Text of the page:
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Home The News News Taiwan determined to defend itself: Tsai

Taiwan determined to defend itself: Tsai

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President Tsai Ing-wen, center, meets representatives of the Taiwan Dental Association at the Presidential Office on Monday to thank them for their hard work during the COVID-19 pandemic.
Photo: CNA

Taiwan is committed to defending itself if its democracy is threatened, President Tsai Ing-wen (蔡英文) said yesterday, warning of “catastrophic consequences” if it were to fall to China.

Framing cross-strait tensions as a contest between authoritarian and liberal regimes, Tsai wrote in an article in Foreign Affairs magazine that Taiwan “is a liberal democracy on the frontlines of a new clash of ideologies,” but remains committed to “democratic, progressive values.”

“A failure to defend Taiwan would not only be catastrophic for the Taiwanese; it would overturn a security architecture that has allowed for peace and extraordinary economic development in the region for seven decades,” she wrote.

Highlighting Taiwan’s geopolitical relevance, Tsai said a military force that has broken the first island chain would be in a position to disrupt international trade and destabilize the western Pacific region.

Beijing’s ambitious foreign policy in recent years is driven not solely by national interest, but also by ideology, Tsai said.

“Emerging from the COVID-19 pandemic, authoritarian regimes are more convinced than ever that their model of governance is better adapted than democracy to the requirements of the 21st century,” she wrote.

“This has fueled a contest of ideologies, and Taiwan lies at the intersection of contending systems,” she added.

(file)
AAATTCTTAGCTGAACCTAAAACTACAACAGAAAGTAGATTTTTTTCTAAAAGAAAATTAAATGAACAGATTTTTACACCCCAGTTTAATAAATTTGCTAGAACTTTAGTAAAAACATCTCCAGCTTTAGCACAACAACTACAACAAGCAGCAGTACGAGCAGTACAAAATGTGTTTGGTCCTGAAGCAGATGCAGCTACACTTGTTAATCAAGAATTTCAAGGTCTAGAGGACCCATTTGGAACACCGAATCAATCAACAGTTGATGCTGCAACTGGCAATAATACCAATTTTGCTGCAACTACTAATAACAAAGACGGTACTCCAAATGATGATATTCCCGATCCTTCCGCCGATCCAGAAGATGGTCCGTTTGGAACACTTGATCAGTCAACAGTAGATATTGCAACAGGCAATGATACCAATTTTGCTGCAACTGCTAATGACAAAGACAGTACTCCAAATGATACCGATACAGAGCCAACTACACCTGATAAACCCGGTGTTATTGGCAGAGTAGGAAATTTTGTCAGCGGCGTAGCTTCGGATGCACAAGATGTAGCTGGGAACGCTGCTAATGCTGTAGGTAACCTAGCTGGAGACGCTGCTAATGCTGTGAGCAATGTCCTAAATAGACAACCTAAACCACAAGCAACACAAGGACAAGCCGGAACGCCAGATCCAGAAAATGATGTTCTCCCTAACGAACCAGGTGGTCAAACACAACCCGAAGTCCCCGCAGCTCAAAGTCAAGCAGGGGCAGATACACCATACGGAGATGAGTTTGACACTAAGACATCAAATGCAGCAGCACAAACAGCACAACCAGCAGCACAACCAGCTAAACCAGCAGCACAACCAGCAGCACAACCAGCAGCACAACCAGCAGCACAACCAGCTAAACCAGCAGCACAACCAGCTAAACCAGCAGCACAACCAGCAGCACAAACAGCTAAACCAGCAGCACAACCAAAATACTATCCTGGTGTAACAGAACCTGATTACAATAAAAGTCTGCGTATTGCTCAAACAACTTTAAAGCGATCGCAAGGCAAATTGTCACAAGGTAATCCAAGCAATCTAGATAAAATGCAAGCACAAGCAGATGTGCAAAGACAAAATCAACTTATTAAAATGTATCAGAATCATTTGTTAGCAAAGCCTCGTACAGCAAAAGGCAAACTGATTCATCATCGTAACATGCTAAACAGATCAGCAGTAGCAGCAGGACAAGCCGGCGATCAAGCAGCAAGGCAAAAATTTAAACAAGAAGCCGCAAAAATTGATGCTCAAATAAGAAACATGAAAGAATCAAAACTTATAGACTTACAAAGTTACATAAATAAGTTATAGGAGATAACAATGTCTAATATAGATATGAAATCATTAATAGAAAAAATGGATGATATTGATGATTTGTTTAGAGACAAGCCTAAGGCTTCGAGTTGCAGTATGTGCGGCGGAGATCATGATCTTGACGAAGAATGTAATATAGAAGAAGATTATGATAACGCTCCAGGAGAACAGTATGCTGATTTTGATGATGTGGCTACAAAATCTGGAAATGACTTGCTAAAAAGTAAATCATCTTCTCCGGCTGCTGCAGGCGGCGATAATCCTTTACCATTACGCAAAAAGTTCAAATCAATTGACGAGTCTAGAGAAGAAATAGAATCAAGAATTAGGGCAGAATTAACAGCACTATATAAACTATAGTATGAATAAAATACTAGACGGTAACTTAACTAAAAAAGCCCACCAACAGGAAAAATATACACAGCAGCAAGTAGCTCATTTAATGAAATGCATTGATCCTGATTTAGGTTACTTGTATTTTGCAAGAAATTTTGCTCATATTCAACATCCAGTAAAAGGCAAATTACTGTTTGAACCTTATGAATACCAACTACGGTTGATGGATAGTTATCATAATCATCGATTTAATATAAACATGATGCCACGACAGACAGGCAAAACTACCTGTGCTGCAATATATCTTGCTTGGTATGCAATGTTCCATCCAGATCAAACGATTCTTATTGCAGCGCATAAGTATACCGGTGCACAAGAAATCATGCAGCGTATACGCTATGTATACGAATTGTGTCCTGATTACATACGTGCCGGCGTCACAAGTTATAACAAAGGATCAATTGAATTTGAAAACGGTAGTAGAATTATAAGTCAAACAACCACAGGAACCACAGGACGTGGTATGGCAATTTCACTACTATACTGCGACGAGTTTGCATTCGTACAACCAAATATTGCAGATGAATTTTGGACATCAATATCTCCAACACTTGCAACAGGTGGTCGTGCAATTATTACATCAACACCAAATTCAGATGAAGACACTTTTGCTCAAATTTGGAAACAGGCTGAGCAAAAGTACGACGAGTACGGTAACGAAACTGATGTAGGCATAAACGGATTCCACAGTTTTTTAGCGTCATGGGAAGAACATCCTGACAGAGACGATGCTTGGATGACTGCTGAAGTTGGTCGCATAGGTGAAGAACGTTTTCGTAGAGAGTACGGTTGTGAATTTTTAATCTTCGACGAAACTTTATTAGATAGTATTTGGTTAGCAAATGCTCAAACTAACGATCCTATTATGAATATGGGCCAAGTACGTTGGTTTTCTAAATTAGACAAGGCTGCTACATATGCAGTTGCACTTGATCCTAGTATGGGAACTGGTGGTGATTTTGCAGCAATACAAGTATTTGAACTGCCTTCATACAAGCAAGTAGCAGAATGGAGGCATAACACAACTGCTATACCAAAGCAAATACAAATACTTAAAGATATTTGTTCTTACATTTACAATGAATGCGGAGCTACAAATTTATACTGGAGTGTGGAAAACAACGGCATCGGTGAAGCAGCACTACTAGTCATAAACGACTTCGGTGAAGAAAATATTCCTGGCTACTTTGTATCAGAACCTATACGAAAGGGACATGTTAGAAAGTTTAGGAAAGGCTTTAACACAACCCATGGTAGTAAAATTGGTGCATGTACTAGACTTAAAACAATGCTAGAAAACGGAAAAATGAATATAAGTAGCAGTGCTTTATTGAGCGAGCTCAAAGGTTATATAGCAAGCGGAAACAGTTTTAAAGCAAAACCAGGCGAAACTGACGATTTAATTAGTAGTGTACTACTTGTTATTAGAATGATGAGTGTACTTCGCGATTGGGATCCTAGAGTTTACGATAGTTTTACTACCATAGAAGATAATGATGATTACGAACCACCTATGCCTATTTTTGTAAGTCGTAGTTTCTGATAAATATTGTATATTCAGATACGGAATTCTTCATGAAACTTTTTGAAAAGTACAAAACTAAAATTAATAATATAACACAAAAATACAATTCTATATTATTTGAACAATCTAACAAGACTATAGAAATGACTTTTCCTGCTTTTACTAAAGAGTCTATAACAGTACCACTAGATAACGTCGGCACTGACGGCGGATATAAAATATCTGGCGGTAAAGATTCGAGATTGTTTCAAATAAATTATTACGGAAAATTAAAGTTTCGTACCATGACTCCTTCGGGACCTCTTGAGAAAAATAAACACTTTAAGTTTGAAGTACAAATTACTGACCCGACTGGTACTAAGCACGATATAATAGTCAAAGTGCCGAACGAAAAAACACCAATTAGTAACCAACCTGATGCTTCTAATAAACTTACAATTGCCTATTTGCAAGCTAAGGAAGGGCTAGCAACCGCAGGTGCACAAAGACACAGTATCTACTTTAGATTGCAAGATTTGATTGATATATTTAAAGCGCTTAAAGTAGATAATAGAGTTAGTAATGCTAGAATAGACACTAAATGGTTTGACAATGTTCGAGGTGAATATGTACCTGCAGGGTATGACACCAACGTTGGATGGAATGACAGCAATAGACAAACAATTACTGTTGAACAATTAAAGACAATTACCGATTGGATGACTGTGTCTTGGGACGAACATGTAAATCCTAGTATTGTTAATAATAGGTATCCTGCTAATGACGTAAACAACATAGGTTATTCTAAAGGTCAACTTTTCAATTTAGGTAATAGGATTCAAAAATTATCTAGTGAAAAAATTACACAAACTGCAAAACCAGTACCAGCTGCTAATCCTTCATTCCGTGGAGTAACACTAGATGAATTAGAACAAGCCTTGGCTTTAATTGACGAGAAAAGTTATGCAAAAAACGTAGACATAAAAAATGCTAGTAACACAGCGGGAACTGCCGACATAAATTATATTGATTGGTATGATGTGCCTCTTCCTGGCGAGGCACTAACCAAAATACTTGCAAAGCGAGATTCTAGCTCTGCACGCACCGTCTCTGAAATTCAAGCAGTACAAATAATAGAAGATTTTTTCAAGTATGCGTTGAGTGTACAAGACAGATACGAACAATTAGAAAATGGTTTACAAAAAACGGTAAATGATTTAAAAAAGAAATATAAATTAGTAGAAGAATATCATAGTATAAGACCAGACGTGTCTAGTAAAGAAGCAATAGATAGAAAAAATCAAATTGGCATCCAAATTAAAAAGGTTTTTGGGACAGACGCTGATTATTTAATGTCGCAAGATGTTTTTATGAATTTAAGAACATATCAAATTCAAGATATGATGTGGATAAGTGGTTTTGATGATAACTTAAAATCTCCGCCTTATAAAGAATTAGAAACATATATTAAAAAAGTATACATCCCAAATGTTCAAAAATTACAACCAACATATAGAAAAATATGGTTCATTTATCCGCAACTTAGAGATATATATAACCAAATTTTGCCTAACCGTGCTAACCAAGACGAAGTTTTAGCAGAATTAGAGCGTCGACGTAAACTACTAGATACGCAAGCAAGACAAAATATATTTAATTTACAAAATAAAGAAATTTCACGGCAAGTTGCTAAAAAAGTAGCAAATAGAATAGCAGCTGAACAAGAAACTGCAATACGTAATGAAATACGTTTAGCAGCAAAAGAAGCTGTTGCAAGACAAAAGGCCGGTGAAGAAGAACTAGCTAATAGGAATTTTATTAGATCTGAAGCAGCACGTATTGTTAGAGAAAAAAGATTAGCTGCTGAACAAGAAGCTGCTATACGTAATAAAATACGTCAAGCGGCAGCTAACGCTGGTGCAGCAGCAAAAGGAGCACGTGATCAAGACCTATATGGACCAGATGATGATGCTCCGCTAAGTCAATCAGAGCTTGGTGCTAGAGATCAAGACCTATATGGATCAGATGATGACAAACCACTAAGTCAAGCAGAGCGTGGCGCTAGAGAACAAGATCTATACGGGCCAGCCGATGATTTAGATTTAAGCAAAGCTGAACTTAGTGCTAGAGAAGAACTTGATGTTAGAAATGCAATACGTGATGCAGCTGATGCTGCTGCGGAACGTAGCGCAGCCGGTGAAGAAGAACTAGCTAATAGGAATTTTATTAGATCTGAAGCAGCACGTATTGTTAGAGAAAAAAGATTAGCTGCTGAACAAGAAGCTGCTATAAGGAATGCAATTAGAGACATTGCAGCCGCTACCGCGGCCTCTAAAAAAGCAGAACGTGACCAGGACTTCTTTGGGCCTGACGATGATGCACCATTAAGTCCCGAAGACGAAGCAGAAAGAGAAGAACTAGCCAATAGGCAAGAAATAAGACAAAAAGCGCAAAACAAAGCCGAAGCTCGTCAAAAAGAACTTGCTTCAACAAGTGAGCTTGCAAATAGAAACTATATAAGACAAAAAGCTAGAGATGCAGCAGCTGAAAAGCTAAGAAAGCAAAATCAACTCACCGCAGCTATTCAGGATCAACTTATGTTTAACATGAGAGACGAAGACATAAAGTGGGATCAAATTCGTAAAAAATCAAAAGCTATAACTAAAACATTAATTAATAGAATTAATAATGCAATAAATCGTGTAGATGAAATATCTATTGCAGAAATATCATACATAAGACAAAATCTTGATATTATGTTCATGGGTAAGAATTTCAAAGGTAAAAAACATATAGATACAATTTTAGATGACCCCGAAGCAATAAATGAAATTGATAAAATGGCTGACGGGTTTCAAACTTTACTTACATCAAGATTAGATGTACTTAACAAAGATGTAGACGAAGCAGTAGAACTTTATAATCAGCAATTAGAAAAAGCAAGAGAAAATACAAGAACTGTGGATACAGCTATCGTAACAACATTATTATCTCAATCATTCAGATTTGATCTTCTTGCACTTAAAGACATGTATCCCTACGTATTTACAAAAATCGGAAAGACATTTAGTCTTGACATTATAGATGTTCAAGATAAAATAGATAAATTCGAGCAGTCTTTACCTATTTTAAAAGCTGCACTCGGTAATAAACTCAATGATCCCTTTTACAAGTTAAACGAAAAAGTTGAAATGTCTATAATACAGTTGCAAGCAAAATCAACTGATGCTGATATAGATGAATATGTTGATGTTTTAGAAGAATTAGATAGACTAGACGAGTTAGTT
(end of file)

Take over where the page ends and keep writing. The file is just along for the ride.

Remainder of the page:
Vibrantly democratic and Western, yet influenced by a Chinese civilization and shaped by Asian traditions, Taiwan, by virtue of both its very existence and its continued prosperity, represents at once an affront to the narrative and an impediment to the regional ambitions of the Chinese Communist Party, she said.

“The great majority of us regard democracy as the best form of government for Taiwan and are willing to do what is necessary to defend it,” she wrote.

“Those beliefs are tested every day, but there is no doubt that the people would rise up should the very existence of Taiwan be under threat,” she added.

“A fundamental part of this embrace of democracy is a firm belief that the future of Taiwan is to be decided by the Taiwanese through democratic means,” she said.

Tsai reiterated that her administration welcomes dialogue with China as long as it is conducted in the spirit of equality and without preconditions.


Source: Taipei Times - 2021/10/06



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